Victoria Summerley: Colour prejudice in the English garden

Share
Related Topics

As George Bernard Shaw once remarked, it is impossible for an Englishman to open his mouth without making some other Englishman despise him. Today, you could substitute the word "garden" for "mouth" and the aphorism would still hold true.

It is a peculiarly English trait, too. Geographical and climatic differences mean that Scotland, Wales and Northern Ireland are more or less immune to this sort of idiocy. There's no point turning your nose up at heather or conifers if that's all that will grow in your mountainous or moorland backyard.

In England, however, gardens are supposed to look a certain way, and contain certain things. They are supposed to have roses, lavender, clematis and lavender – lots of flowers and lots of things that smell nice. So far, so good. But then a combination of snobbery and taste fascism starts to creep in. Hedges should be of yew, or box, not Leylandii (too common) or privet (too suburban). Somewhere there should be a lawn, and perhaps a pond, but definitely not a water feature, unless it is a tasteful Cretan pot, gently brimming over.

Spitting frogs or naked girls are a little, shall we say, manneken pis, but the use of old lavatory bowls or bathroom basins is perfectly all right - if done with irony. You can get away with nearly anything if you do it with irony, apart from wrought irony, which should be exactly that, not cast aluminium. Trees should be native, preferably, and conifers are frowned upon (too 1970s), especially dwarf conifers (too naff). There are exceptions, of course, but you have to know what they are. Cedar of Lebanon (Cedrus libani), for example, is a perfectly acceptable conifer as long as you have a large croquet lawn and a table laid for afternoon tea beneath it.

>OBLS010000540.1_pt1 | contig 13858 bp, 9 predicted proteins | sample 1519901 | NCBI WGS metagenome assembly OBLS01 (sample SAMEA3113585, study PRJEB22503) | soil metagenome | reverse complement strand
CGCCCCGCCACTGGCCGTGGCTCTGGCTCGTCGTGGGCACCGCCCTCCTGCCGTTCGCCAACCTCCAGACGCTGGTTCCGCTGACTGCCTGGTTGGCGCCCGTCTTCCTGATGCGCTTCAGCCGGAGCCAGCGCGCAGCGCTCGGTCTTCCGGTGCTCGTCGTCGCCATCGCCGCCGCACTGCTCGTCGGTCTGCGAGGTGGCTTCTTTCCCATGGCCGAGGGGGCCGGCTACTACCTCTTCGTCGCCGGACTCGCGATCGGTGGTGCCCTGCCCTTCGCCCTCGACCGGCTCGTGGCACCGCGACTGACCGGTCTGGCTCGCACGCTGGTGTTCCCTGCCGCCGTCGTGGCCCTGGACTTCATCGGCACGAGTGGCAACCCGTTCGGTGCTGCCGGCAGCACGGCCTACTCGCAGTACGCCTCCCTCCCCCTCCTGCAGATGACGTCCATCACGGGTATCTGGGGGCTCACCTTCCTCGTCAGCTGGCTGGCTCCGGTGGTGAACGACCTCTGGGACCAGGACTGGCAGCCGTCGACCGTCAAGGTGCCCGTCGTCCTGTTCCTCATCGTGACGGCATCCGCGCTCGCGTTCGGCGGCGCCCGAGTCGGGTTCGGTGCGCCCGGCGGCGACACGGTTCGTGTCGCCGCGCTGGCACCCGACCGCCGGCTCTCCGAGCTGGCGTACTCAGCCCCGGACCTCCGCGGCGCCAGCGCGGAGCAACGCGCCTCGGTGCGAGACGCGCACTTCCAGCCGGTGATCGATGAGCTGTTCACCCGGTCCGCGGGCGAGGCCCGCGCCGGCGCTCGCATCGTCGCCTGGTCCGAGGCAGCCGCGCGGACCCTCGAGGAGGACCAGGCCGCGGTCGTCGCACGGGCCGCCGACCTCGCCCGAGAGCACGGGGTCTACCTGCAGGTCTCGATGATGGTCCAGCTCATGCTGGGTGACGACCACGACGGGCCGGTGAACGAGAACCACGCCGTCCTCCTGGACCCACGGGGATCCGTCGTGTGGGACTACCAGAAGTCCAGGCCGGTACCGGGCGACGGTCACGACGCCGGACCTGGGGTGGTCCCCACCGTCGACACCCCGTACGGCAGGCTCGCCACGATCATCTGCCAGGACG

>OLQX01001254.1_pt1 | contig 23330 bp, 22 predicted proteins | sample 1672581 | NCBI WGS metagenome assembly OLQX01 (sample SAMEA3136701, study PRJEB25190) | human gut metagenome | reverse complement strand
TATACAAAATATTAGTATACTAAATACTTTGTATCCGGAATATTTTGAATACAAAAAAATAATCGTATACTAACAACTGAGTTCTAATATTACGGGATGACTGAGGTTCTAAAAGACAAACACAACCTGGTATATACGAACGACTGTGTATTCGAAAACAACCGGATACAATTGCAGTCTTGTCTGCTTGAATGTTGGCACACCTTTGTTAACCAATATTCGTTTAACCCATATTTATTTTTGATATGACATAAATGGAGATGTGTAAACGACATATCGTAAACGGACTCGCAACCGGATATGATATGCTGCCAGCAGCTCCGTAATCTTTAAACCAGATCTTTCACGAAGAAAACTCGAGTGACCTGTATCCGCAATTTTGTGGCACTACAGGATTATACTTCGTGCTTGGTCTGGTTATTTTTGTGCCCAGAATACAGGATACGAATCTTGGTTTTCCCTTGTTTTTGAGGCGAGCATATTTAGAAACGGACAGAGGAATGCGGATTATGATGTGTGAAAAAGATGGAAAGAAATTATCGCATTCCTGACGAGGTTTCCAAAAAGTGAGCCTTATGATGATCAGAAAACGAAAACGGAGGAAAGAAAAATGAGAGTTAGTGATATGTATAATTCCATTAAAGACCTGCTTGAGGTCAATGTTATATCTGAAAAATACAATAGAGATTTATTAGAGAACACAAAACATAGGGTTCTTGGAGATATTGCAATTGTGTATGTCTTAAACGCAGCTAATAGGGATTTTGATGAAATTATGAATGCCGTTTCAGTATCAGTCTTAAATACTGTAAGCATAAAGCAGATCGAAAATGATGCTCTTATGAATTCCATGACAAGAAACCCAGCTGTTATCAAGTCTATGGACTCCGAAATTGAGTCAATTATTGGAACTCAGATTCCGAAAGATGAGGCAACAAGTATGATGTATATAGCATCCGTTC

Summer bedding – petunias, geraniums (especially scented geraniums) and so on – is all right in containers (no white plastic urns, please), but massed busy lizzies in the flower beds is definitely beyond the pale, especially if it is a mixed selection in a riot of salmon, magenta and scarlet edged with a border of blue and white lobelia. (Too public park.)

Colour prejudice, indeed, is the biggest problem faced by those trying to flout the English garden regulations. Flowers are supposed to be pink, blue or white (or tasteful variations thereof, such as mauve or lilac), and leaves are most definitely green, never variegated. Foliage in brilliant orange, red and yellow is frowned upon, except in autumn when the metamorphosis of summer verdure to brazen fall boscage is too shortlived to offend the taste police.

No one ever wrote down these rules, but they are there, as firmly rooted as an English oak, along with all the other arcane subtleties that mark out our class distinctions.

If, like me, you have a garden filled with sub-tropical specimens with foliage and flowers in suitably torrid hues, people look at you very oddly indeed. You have to compartmentalise it for them; put it into a category. "It's a climate-change garden," you tell them, or "an exotic garden". Then they will visibly relax. But you know that inside they're still slightly troubled by the big red banana leaves and the bright yellow bamboo stems, and are hankering for the old English pink, white and blue.